Cohen Hall, Room 402
Three Euthyphro Problems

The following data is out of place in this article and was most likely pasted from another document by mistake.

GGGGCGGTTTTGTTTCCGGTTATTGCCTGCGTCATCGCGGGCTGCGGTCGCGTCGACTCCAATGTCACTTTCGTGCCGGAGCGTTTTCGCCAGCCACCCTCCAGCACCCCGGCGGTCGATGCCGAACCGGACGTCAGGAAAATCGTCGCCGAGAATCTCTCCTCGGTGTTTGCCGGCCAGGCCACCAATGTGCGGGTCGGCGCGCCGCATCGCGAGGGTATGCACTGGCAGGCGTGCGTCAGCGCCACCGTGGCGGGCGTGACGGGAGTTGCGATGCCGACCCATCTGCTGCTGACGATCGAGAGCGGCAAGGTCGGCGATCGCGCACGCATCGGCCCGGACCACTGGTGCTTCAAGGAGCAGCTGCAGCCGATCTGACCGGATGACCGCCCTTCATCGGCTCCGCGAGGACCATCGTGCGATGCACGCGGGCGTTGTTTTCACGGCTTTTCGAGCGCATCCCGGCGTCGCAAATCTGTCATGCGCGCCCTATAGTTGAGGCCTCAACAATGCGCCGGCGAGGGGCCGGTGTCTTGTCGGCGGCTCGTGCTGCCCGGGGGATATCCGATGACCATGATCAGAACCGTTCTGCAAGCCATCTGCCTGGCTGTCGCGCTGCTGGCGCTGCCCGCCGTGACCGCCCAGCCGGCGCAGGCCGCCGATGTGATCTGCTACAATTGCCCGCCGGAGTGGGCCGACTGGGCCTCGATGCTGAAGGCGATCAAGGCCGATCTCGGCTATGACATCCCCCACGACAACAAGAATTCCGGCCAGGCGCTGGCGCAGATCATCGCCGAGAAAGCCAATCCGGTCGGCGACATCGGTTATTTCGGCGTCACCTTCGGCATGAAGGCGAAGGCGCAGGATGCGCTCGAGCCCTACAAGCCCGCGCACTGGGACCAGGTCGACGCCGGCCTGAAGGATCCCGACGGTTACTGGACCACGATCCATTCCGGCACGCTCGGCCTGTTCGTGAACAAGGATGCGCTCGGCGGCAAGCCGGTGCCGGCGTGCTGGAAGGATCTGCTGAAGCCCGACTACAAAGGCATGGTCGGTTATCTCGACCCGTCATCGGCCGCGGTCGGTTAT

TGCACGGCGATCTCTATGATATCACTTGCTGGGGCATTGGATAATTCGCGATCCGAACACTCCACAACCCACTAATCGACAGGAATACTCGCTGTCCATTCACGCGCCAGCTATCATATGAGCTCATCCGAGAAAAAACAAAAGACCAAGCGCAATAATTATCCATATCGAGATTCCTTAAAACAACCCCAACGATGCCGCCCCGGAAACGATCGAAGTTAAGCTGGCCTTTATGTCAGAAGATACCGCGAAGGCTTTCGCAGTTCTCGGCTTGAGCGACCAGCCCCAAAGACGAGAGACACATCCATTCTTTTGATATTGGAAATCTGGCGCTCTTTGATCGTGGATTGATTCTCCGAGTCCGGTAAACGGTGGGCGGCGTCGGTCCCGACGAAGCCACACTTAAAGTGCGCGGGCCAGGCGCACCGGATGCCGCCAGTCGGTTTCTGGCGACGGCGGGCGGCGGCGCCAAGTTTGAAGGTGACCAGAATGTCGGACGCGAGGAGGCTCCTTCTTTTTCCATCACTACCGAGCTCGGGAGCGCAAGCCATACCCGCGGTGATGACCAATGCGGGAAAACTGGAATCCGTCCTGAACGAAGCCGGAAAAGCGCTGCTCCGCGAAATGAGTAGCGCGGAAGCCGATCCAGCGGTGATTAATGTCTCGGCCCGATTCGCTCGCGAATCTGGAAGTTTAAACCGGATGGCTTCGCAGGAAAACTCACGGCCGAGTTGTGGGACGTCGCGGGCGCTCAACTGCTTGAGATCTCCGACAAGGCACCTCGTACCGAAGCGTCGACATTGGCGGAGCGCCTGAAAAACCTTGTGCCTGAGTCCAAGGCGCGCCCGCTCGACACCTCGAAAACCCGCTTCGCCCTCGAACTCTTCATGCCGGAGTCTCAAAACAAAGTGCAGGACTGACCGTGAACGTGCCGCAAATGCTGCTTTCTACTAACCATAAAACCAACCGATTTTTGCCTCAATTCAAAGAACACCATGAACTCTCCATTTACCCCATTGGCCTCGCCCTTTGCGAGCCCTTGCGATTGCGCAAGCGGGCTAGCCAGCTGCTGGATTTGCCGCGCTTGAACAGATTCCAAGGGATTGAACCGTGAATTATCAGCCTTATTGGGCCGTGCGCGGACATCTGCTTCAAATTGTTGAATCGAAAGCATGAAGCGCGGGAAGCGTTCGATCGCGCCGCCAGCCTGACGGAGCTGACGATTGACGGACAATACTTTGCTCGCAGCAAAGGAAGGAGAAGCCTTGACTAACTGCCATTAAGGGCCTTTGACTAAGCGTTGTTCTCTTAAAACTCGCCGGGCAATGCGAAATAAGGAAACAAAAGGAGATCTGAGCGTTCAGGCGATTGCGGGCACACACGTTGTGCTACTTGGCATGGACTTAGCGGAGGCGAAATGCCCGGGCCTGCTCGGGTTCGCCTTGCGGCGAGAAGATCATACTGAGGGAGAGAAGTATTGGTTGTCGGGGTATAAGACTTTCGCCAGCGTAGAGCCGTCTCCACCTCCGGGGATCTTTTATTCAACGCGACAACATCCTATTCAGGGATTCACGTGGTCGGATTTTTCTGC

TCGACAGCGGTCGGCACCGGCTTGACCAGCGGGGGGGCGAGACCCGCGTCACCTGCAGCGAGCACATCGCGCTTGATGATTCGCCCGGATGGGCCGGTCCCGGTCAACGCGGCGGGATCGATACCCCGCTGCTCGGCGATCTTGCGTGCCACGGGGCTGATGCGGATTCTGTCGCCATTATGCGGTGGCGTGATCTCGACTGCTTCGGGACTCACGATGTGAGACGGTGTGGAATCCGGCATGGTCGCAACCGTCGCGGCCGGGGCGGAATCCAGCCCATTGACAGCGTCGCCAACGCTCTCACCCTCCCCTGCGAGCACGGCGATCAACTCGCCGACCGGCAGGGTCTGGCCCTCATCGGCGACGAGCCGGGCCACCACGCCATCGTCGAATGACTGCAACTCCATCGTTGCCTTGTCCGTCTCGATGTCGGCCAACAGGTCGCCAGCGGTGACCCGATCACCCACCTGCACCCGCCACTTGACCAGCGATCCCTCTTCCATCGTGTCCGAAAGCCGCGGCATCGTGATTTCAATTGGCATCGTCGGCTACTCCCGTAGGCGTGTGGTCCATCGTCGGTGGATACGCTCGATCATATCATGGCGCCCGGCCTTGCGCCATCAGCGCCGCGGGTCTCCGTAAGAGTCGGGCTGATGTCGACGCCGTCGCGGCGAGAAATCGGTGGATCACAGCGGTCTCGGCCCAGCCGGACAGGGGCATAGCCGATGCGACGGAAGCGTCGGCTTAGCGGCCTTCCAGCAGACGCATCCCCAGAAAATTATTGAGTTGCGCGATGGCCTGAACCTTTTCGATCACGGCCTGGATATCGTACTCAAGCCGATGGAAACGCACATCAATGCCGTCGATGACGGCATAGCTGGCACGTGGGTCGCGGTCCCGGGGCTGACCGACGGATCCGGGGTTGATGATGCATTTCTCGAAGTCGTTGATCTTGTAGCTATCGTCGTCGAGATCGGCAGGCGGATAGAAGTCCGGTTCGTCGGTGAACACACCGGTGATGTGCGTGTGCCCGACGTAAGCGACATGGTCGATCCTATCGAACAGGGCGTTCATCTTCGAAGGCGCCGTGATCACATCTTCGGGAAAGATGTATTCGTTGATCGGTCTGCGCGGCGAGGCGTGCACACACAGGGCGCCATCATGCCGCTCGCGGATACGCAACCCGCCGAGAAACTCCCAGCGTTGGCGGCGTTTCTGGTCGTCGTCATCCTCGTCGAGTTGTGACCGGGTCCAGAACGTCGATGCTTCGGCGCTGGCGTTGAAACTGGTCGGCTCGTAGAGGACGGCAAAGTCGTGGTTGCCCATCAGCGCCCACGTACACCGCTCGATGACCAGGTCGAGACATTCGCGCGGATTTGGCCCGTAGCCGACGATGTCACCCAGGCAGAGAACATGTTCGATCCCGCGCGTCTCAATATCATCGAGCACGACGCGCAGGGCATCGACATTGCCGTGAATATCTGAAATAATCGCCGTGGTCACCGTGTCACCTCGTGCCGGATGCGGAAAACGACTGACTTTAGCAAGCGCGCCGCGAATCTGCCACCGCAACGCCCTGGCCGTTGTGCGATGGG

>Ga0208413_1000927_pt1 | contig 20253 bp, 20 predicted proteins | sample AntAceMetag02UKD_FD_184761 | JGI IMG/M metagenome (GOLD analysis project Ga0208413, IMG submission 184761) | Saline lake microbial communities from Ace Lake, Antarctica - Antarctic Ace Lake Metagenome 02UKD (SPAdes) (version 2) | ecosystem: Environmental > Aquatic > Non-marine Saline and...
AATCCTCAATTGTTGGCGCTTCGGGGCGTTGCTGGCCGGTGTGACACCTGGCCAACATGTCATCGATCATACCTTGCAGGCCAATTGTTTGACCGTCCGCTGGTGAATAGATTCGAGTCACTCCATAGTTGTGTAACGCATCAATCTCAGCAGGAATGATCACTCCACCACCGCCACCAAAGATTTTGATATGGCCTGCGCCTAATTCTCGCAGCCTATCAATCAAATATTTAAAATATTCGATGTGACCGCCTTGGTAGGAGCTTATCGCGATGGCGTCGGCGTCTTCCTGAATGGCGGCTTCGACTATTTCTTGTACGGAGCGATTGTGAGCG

The so-called Euthyphro Problem raises the following question: do the gods love the pious because it is pious, or is the pious pious because it is loved by the gods? The traditional reading draws on Divine Command Theory: does God recognize value, or is value created by divine approval? A contemporary version rephrases the problem along similar lines: is value attitude-independent or is it conferred by attitudes? I argue that these approaches obscure the dialogue’s argument by reformulating “the” Euthyphro Problem as if all value had the same metaphysics. According to the Euthyphro, however, there are three kinds of value, exemplified by the good, the god-loved, and the pious. Among these values, the good has priority. This comes into view once we see that there is not one Euthyphro Problem, but three. The Bad Gods Problem asks how the gods can be normative guides, given that they fight and disagree with each other. The Epistemic Euthyphro Problem seeks a measure for the good. The Metaphysical Euthyphro Problem, as I call “the” Euthyphro Problem, raises the question of whether a property can at the same time be realist and constitutively involve relational attitudes. On this reconstruction, the Euthyphro is the urtext of metaethics, in ways that go far beyond its common reception.